Wearing a mask to slow the spread of COVID-19 is a hot topic these days. After initially declining to recommend that everyone wear a cloth mask, the Centers for Disease Control and Prevention (CDC) now recommends that everyone wear a cloth face covering over their nose and mouth in public and with others in a community setting, also known as “universal masking.” What does that mean to Pilates teachers, studio owners, and clients? While each Pilates teacher and practitioner must ultimately decide for themself whether or not to wear a mask in the studio, we’ve provided some food for thought that can help you make the best decision for your health, your studio, and your Pilates practice.
Together with practicing physical distancing (staying six feet apart at all times), frequent hand washing and avoiding touching your face, wearing a mask can help slow the transmission of COVID-19. Unlike the first three actions, wearing a mask is not so much about protecting yourself from the virus. Rather, it’s a way to help to prevent the spread of the virus to others in the event that you are infected but not showing symptoms (being “asymptomatic”). Although research suggests that widespread mask-wearing helps lower the number of transmissions, a cloth mask also sends a message that “we’re all in this together.” A mask provides a clear visual signal that you are taking your own health and other people’s health seriously. It also serves to help normalize wearing a mask, which might have the effect of encouraging those who have resisted wearing a mask to start complying with the CDC’s request, for all of our sakes.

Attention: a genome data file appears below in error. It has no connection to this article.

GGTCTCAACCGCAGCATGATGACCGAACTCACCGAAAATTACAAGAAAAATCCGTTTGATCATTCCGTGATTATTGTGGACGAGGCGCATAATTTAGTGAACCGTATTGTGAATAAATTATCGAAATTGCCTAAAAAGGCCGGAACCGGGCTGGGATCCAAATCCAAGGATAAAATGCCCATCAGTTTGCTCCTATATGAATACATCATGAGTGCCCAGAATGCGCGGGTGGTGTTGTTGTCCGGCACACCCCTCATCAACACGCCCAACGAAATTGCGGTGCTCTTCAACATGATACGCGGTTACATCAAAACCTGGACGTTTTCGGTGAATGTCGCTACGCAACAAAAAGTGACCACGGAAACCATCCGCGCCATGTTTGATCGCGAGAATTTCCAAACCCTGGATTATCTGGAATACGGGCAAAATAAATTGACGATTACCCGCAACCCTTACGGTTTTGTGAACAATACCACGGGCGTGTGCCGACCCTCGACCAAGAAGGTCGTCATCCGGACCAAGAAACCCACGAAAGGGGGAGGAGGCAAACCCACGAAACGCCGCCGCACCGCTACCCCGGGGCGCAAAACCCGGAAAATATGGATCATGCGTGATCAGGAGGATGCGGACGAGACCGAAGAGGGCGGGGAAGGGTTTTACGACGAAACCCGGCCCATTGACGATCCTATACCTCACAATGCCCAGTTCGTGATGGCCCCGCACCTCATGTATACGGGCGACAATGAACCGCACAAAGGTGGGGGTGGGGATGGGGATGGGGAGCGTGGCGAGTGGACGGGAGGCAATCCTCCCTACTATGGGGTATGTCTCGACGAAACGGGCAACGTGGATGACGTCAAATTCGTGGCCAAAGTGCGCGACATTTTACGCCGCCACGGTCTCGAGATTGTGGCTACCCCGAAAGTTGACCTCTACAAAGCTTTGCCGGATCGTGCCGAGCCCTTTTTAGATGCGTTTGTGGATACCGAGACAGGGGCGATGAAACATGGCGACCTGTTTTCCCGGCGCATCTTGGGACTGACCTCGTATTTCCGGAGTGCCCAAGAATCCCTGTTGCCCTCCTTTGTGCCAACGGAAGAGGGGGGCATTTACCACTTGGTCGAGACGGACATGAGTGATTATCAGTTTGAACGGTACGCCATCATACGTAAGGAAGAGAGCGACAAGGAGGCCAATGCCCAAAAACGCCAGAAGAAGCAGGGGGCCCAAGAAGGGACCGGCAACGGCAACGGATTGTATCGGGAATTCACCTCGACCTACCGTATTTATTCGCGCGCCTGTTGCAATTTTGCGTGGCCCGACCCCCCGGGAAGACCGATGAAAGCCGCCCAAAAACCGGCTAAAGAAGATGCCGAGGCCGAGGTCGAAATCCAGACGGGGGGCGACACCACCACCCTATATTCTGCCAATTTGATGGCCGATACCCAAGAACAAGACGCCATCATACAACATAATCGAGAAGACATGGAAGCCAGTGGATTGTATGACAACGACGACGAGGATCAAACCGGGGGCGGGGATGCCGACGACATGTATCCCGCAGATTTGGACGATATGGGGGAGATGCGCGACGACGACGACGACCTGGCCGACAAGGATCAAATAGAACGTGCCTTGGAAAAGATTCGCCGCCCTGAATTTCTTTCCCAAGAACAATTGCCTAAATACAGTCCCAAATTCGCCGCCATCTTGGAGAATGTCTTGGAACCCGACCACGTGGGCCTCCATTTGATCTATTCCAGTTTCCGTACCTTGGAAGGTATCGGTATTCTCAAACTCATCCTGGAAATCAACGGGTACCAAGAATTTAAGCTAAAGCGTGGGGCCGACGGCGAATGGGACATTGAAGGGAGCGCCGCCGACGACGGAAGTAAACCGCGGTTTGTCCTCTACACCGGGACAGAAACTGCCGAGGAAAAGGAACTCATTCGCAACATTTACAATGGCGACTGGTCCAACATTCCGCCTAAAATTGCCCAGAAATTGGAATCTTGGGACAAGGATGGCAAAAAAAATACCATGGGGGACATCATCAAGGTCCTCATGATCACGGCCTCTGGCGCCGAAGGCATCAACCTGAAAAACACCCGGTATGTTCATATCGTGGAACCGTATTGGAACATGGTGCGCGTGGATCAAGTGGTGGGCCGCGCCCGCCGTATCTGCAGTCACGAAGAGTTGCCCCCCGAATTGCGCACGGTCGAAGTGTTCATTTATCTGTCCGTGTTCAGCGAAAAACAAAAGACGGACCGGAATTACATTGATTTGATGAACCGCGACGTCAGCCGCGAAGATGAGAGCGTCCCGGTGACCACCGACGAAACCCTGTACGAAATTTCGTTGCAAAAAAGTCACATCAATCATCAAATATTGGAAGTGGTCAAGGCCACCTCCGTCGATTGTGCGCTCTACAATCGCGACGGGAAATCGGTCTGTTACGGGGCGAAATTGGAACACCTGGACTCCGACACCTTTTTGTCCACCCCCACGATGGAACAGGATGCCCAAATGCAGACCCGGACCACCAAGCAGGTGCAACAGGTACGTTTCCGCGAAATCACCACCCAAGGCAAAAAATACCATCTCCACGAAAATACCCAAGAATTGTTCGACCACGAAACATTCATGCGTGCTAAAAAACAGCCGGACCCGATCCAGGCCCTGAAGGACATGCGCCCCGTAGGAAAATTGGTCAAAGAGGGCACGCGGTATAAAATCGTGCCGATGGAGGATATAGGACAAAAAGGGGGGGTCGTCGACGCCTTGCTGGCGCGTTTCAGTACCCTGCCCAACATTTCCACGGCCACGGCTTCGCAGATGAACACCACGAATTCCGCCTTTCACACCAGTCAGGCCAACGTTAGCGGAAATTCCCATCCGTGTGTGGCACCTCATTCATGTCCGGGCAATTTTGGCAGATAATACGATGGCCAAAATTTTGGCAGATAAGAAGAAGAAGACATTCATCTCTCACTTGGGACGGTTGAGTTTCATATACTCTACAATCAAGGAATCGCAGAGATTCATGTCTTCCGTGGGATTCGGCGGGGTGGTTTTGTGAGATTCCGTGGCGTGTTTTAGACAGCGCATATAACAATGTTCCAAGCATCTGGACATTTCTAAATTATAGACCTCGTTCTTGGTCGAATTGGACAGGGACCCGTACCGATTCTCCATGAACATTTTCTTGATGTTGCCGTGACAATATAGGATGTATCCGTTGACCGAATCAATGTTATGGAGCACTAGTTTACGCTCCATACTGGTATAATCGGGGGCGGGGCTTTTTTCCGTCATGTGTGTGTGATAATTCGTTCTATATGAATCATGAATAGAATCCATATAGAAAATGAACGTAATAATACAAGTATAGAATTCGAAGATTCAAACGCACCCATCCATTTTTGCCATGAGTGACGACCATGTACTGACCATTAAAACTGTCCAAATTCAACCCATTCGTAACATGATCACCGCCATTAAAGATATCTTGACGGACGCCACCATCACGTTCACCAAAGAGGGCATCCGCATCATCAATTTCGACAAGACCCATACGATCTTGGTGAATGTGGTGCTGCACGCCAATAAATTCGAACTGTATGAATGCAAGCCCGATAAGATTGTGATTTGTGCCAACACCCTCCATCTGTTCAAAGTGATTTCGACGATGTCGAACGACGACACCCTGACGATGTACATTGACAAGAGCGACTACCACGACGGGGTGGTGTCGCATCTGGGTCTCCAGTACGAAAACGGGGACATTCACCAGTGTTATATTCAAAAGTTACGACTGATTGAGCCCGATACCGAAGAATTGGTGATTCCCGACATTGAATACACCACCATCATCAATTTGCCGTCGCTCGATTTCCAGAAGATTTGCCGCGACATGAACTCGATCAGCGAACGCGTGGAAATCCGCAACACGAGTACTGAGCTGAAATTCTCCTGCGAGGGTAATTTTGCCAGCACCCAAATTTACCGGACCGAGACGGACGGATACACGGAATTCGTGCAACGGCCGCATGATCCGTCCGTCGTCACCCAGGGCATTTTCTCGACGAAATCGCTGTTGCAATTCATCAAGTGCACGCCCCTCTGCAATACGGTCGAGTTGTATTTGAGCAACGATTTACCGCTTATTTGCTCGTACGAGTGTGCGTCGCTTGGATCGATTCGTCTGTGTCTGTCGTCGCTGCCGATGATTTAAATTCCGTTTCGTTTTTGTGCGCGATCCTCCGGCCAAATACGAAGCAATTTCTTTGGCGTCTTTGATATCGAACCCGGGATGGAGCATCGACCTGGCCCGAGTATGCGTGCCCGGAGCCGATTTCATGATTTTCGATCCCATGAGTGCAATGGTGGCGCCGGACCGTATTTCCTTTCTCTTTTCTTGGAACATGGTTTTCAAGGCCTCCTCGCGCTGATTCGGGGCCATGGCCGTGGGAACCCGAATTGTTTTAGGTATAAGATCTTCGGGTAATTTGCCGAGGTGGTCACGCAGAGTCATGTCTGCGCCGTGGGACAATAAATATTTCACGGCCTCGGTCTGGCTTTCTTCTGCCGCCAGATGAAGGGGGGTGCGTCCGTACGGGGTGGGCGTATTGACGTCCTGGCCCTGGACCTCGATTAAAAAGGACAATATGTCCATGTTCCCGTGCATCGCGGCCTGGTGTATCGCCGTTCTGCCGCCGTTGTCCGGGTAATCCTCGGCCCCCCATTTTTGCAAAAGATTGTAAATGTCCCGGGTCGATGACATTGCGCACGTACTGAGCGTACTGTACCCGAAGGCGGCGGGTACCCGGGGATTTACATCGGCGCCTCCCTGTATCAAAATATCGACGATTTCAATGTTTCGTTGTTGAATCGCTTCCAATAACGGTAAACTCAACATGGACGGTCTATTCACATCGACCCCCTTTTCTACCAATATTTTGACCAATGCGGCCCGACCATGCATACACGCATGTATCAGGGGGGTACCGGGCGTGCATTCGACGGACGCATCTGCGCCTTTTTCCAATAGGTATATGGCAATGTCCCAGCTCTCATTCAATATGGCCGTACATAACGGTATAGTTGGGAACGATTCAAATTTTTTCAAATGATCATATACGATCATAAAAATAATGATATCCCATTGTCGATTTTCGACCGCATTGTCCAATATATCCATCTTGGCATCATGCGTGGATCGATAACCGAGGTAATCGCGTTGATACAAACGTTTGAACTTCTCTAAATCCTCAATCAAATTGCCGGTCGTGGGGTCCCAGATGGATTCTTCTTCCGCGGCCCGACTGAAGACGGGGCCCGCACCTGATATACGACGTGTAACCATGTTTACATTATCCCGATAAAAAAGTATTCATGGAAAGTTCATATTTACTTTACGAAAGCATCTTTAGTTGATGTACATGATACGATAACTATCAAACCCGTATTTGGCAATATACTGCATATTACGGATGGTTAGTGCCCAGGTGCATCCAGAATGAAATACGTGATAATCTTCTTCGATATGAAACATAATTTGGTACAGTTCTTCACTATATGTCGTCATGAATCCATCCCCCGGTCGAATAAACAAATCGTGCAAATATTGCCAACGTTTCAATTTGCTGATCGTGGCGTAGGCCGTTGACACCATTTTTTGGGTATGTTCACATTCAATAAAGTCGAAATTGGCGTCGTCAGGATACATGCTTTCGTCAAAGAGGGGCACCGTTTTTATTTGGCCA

There’s a lot of concern about mask-less runners and cyclists circulating viral-laden droplets in the air, but experts agree that the risk is low if you are outside and briefly cross the path of a mask-less exerciser. What about Pilates? Pilates sessions tend to take place in small, indoor spaces. While most Pilates practitioners don’t huff and puff the way runners do, deep breathing is central to the practice (“Squeeze every atom of air from your lungs until they are almost as free of air as is a vacuum,” Joseph Pilates wrote in all caps). An early outbreak of COVID-19 was traced to a choir practice. The same powerful breathing that allows singers to project their voices turns out to be quite effective at spreading aerosolized respiratory droplets. As the weather gets warmer, there’s the added danger posed by air conditioning, which recirculates aerosolized respiratory droplets. If possible, studio windows and doors should be left open to allow fresh air to circulate. In a well-ventilated space with few people, the risk to both teacher and student is probably low. Even so, Pilates clients tend to skew older, meaning they are considered a higher risk for contracting the virus.